Upon mentioning – or complaining about – the cold this winter, Yukoners immediately correct

me, stating that the weather we’ve endured for the past several months does not remotely count as a real Yukon winter.

However, arriving north of 60 after living in the Middle East for nine years, my Canadian blood has thinned to the point of placing a gentle reminder to the Yukon population… it’s still bloody cold.

I’ve been living out the season as the idiot to winter and the dunce to darkness. In hindsight, I should have seen it coming with the first snowfall when I was exuberant with giddy joy and the rest of the town knitted their brows in a  bracing-themselves manner. Time started draining itself into winter.

In early December, I was walking into school late, but confident. I thought I had a perfectly valid excuse as I had to conquer a mammoth amount a layering getting dressed. I discovered that the electrical plug on our car wasn’t because it was part eco-friendly electric, but a block heater plug in. Scrape the car, wait, then pray for it to warm up. I faced the school secretary head on with my excuse for lateness in tow, before it dawned on me: everyone else had to do this, too.

The way of winter life had started and I was woefully behind.

I developed my “winter legs,” which were always slightly bent, prepared for a slip on the ice. Down coats and fur liners became the height of fashion. I started wearing the temperature like a heroic badge of survival, with greater pride as the thermometer plunged further into the negatives (always including wind chill).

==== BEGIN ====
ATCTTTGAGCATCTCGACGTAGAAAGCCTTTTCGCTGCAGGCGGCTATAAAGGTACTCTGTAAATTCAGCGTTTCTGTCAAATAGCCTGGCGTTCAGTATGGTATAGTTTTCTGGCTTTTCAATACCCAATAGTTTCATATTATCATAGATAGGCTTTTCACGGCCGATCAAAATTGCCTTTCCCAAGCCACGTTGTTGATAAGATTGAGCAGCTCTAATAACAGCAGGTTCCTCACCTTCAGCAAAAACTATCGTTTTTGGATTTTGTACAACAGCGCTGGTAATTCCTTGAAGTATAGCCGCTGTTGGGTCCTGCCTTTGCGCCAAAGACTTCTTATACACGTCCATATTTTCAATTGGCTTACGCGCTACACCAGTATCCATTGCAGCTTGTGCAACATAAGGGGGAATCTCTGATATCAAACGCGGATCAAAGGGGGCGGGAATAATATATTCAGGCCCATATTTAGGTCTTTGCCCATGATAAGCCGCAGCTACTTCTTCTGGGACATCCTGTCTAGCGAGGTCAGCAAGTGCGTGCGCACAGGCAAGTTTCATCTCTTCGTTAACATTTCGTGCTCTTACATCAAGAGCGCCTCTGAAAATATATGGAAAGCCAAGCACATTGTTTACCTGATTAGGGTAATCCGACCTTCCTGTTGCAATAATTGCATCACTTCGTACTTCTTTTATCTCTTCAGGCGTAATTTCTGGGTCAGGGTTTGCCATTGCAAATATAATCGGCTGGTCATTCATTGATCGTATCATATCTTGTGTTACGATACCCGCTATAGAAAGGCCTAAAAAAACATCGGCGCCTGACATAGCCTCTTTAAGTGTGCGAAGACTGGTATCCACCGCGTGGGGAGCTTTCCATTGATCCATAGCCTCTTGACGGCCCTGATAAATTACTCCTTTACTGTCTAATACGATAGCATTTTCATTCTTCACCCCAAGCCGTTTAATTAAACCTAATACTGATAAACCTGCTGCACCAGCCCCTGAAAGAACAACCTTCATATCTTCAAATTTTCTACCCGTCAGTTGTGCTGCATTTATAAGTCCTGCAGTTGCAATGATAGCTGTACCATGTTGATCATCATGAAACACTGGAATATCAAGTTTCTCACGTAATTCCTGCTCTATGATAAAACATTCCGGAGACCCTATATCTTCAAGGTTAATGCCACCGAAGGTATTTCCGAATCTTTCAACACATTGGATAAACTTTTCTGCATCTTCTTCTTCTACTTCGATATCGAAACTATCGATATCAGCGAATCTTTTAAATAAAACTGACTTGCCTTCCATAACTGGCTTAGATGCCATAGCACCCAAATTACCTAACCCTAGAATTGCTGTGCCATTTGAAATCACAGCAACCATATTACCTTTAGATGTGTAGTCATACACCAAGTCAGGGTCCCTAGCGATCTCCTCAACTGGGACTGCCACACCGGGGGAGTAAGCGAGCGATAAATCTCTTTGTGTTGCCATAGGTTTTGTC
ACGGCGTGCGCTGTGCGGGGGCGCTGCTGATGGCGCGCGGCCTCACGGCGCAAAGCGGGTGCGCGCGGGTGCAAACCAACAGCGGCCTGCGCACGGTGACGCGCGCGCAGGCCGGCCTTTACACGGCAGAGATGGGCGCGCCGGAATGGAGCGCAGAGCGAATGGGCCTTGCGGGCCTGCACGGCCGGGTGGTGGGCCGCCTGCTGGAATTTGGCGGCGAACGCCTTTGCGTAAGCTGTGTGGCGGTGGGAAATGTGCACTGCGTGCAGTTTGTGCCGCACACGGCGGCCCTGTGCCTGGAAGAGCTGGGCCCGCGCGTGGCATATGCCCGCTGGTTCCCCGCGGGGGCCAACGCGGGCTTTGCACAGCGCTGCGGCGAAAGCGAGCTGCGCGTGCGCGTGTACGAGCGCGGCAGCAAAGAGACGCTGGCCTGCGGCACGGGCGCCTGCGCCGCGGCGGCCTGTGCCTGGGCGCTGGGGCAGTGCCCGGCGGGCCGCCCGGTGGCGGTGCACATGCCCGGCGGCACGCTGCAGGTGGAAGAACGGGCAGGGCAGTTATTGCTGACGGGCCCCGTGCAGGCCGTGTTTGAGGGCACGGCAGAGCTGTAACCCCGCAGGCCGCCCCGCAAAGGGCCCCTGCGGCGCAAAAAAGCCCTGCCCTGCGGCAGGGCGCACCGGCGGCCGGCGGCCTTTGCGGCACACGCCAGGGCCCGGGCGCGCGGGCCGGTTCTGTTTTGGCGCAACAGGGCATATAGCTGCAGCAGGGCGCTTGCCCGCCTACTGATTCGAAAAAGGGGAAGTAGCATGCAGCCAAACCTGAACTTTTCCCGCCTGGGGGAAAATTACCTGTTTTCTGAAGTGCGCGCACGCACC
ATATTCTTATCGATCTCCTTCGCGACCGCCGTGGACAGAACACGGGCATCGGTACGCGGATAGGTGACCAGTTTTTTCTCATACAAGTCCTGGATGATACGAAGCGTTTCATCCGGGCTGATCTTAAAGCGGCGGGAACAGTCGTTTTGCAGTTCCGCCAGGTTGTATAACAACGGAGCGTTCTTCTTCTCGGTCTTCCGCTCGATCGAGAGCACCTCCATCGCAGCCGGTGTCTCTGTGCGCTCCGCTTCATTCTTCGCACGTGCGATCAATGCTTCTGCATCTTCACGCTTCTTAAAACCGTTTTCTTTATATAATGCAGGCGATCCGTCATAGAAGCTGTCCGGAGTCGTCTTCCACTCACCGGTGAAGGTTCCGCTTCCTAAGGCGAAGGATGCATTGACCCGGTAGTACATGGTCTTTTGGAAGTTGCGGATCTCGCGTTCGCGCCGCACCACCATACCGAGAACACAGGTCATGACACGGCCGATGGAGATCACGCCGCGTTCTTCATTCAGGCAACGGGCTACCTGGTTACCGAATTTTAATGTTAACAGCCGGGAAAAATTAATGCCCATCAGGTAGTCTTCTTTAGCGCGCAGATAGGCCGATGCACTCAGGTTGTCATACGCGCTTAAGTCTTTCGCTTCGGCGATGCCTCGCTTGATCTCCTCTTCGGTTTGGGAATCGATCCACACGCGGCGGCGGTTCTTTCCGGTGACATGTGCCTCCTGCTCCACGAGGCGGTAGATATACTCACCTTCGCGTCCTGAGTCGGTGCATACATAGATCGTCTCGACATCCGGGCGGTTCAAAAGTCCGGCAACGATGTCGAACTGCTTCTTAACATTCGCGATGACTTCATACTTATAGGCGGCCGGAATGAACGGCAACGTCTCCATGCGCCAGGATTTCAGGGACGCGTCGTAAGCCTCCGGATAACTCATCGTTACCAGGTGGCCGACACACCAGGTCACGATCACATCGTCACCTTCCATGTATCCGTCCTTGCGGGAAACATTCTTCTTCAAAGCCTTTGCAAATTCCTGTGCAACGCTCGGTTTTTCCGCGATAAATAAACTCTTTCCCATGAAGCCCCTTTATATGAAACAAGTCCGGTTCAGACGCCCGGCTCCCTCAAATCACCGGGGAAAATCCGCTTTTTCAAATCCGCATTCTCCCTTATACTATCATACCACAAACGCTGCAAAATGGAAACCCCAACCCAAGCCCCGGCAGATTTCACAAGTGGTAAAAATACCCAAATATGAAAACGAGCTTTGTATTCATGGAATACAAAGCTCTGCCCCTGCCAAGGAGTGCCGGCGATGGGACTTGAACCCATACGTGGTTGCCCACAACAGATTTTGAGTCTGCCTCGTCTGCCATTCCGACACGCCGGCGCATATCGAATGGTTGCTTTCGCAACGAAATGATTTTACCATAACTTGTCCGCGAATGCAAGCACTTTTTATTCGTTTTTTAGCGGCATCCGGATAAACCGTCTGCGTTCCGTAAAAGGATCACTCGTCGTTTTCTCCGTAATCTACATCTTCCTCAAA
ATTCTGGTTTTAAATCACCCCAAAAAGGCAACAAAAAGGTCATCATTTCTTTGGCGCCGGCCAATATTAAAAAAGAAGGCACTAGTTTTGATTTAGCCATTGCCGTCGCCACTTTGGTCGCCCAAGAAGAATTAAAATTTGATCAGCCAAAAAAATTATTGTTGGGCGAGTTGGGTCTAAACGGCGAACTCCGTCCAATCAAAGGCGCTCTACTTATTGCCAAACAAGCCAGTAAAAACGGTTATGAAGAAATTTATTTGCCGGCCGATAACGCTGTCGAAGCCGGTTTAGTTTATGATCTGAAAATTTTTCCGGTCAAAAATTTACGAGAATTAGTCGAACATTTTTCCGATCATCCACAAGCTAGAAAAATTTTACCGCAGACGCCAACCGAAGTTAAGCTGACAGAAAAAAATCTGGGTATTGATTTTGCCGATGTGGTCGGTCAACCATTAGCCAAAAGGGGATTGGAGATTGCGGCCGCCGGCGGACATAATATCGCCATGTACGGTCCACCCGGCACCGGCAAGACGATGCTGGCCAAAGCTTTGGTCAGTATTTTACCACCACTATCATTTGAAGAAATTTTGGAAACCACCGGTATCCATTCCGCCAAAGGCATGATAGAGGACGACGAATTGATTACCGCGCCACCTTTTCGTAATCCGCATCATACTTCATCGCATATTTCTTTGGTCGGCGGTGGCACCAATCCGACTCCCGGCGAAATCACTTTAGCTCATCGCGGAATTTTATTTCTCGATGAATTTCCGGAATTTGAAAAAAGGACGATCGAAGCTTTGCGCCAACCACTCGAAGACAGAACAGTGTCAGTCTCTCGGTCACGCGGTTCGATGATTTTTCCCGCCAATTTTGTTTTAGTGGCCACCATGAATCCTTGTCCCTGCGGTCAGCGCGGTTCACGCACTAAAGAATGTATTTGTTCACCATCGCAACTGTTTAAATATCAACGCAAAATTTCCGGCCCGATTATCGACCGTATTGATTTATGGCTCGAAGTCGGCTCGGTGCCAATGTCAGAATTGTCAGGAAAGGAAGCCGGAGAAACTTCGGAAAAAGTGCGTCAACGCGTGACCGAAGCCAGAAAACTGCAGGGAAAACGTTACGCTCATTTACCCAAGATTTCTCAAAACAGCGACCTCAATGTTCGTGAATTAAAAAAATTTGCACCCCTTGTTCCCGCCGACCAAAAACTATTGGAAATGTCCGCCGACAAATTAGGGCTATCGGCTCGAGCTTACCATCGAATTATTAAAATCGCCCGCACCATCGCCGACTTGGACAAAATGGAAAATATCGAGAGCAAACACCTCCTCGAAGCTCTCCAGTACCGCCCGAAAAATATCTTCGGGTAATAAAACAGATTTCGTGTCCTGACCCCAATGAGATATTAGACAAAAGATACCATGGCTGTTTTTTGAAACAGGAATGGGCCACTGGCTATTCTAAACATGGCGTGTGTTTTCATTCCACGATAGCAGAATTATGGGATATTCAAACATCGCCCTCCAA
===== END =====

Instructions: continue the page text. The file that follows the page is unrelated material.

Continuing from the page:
My shorts retreated to the back of my closet. I headed to the stores to discover, when cold, one can justify an unholy number of jackets. Christmas stockings were stuffed with warm mitts, hats and socks. It was the first time I was genuinely excited to receive clothes from Santa.

I slowly developed the rhythm to this way of life. The weekdays were about creating traction with the snow, through road salt and winter tires. I ploughed on with daily life despite Mother Nature’s opposing plans. But the weekends? They were filled with utter joy of sliding on the snow in skis.

Now, in the midst of winter’s teasing departure, I realize I expected to find the beauty in winter through intricate snowflakes and breathtaking landscapes. What I didn’t expect was to find beauty in the people. There’s something about the winter here that draws people together. It’s more than the small population combined with communal suffering, it’s the darkness that draws people home and brings people together. When next November rolls in, it’ll be the togetherness, the stars in the sky, the lights on the streets and the warm inviting glow from the windows that will still fill me with the same giddy joy at the first snowfall.